I happened to be watching Face the Nation this weekend when Wes Clark said that “I don’t think riding in a fighter plane and getting shot down is a qualification to be president.” Pretty gutsy stuff. Here’s a little more on how the conversation went (very much along the lines of what he’s been saying for a while now):
Underscoring during a national television appearance a position he has been expressing for several weeks, Clark said performing heroic military service is not a substitute for gaining command experience.
“In the matters of national security policy making, it’s a matter of understanding risk,” he said on CBS’ “Face the Nation.” “It’s a matter of gauging your opponents and it’s a matter of being held accountable. John McCain’s never done any of that in his official positions. I certainly honor his service as a prisoner of war. He was a hero to me and to hundreds of thousands and millions of others in the armed forces, as a prisoner of war.
“He has been a voice on the Senate Armed Services Committee and he has traveled all over the world, but he hasn’t held executive responsibility,” Clark said. “That large squadron in the Navy that he commanded – that wasn’t a wartime squadron.”
Moderator Bob Schieffer, who raised the issue by citing similar remarks Clark has made previously, noted that Obama hadn’t had those experiences nor had he ridden in a fighter plane and been shot down. “Well, I don’t think riding in a fighter plane and getting shot down is a qualification to be president,” Clark replied.
In a March conference call with reporters while he was still backing Hillary Rodham Clinton, Clark said: “Everybody admires John McCain’s service as a fighter pilot, his courage as a prisoner of war. There’s no issue there. He’s a great man and an honorable man. But having served as a fighter pilot – and I know my experience as a company commander in Vietnam – that doesn’t prepare you to be commander in chief in terms of dealing with the national strategic issues that are involved. It may give you a feeling for what the troops are going through in the process, but it doesn’t give you the experience first hand of the national strategic issues.”
That’s tough stuff, and it’s brilliant politics, no? Wes Clark has all kinds of credibility on this issue, so he’s perfectly positioned to talk about it. John McCain’s biggest selling point is his alleged military expertise — what better way to throw a monkey wrench into his general election strategy than to have someone like Clark raise serious, legitimate questions about McCain’s qualifications.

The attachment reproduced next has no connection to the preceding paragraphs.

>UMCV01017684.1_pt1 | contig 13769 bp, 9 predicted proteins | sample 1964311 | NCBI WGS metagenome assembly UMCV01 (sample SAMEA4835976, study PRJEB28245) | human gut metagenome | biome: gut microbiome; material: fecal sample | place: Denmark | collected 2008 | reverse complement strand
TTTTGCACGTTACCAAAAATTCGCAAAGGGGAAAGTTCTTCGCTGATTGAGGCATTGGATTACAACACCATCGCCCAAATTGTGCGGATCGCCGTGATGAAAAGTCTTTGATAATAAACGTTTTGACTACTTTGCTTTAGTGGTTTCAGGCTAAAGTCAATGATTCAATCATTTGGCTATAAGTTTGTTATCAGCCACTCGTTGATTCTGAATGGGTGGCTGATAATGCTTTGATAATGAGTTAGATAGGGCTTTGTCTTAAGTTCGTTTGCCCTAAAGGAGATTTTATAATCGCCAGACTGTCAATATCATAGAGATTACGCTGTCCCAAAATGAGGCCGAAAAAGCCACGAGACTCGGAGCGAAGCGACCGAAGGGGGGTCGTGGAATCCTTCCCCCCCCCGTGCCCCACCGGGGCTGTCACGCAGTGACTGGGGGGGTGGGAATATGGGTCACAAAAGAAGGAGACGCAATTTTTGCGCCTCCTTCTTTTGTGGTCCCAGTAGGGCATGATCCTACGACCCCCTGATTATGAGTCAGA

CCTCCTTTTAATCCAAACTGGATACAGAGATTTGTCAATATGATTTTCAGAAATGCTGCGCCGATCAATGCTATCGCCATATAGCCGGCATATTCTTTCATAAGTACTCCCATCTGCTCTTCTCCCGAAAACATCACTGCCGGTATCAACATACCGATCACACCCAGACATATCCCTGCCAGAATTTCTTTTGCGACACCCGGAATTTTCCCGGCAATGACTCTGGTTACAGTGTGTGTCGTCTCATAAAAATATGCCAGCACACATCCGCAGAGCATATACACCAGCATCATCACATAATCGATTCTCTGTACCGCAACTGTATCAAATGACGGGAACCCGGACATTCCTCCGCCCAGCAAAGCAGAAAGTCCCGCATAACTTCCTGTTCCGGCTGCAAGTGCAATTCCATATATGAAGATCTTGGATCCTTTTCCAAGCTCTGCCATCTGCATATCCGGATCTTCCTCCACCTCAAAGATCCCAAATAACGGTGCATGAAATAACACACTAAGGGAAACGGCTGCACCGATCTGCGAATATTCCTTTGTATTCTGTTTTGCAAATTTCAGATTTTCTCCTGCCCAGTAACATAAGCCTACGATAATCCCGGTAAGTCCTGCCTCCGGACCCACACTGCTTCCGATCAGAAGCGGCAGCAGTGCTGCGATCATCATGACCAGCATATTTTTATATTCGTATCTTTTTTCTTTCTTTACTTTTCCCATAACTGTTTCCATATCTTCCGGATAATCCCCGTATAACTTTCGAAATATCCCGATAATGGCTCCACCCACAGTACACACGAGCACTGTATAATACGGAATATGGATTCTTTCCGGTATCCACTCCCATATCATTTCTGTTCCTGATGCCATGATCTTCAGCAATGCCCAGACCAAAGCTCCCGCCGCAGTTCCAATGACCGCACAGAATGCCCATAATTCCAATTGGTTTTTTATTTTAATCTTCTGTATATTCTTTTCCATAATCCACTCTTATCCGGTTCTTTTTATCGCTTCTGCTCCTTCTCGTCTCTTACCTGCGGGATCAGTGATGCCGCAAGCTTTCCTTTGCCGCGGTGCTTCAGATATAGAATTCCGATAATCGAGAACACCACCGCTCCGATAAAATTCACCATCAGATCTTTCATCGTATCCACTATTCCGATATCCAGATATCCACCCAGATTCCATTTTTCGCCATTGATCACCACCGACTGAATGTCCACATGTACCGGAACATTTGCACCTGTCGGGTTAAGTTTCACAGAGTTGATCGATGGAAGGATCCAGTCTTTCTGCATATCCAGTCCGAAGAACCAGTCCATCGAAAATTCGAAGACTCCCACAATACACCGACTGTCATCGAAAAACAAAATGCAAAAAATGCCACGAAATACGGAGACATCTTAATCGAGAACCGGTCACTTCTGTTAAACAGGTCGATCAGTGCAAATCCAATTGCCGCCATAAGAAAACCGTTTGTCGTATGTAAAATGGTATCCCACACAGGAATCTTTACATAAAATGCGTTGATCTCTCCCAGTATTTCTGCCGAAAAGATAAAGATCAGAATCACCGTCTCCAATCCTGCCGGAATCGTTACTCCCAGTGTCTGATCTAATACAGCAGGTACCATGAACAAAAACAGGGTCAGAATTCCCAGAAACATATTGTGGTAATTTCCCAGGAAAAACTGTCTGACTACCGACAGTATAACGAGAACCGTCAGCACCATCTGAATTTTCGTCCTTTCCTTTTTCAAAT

Plus, everything Clark said is right.
So, given all that, WHAT THE HELL IS THIS??
“As he’s said many times before, Senator Obama honors and respects Senator McCain’s service, and of course he rejects yesterday’s statement by General Clark,” said Obama campaign spokeman Bill Burton.
Are you kidding me? Let us count the ways in which Obama’s “rejecting” what Clark said is a bad — indeed, potentially disastrous — move.
1. It throws under the bus one of Obama’s best vice-presidential prospects.
2. It makes it nearly impossible for Clark to continue aggressively questioning McCain’s qualifications — something that, up to now, he had done very effectively, and in a way that Obama himself cannot.
3. Perhaps worst of all, it’s very hard to interpret Obama’s move as other than a concession that being shot down and held prisoner does qualify McCain to be president. And yet, surely Clark is exactly right that McCain’s wartime experiences, as heroic and character-building as they were, did little to “prepare [him] to be commander in chief in terms of dealing with the national strategic issues that are involved.” If Obama is going to “reject” Clark’s comments along those lines, how can he later credibly argue that he, rather than McCain, would be the superior Commander in Chief?
Obama needs to work much harder to resist the temptation to try to rise above politics as usual at the cost of undercutting the rationale for his own candidacy. This was a big, big mistake.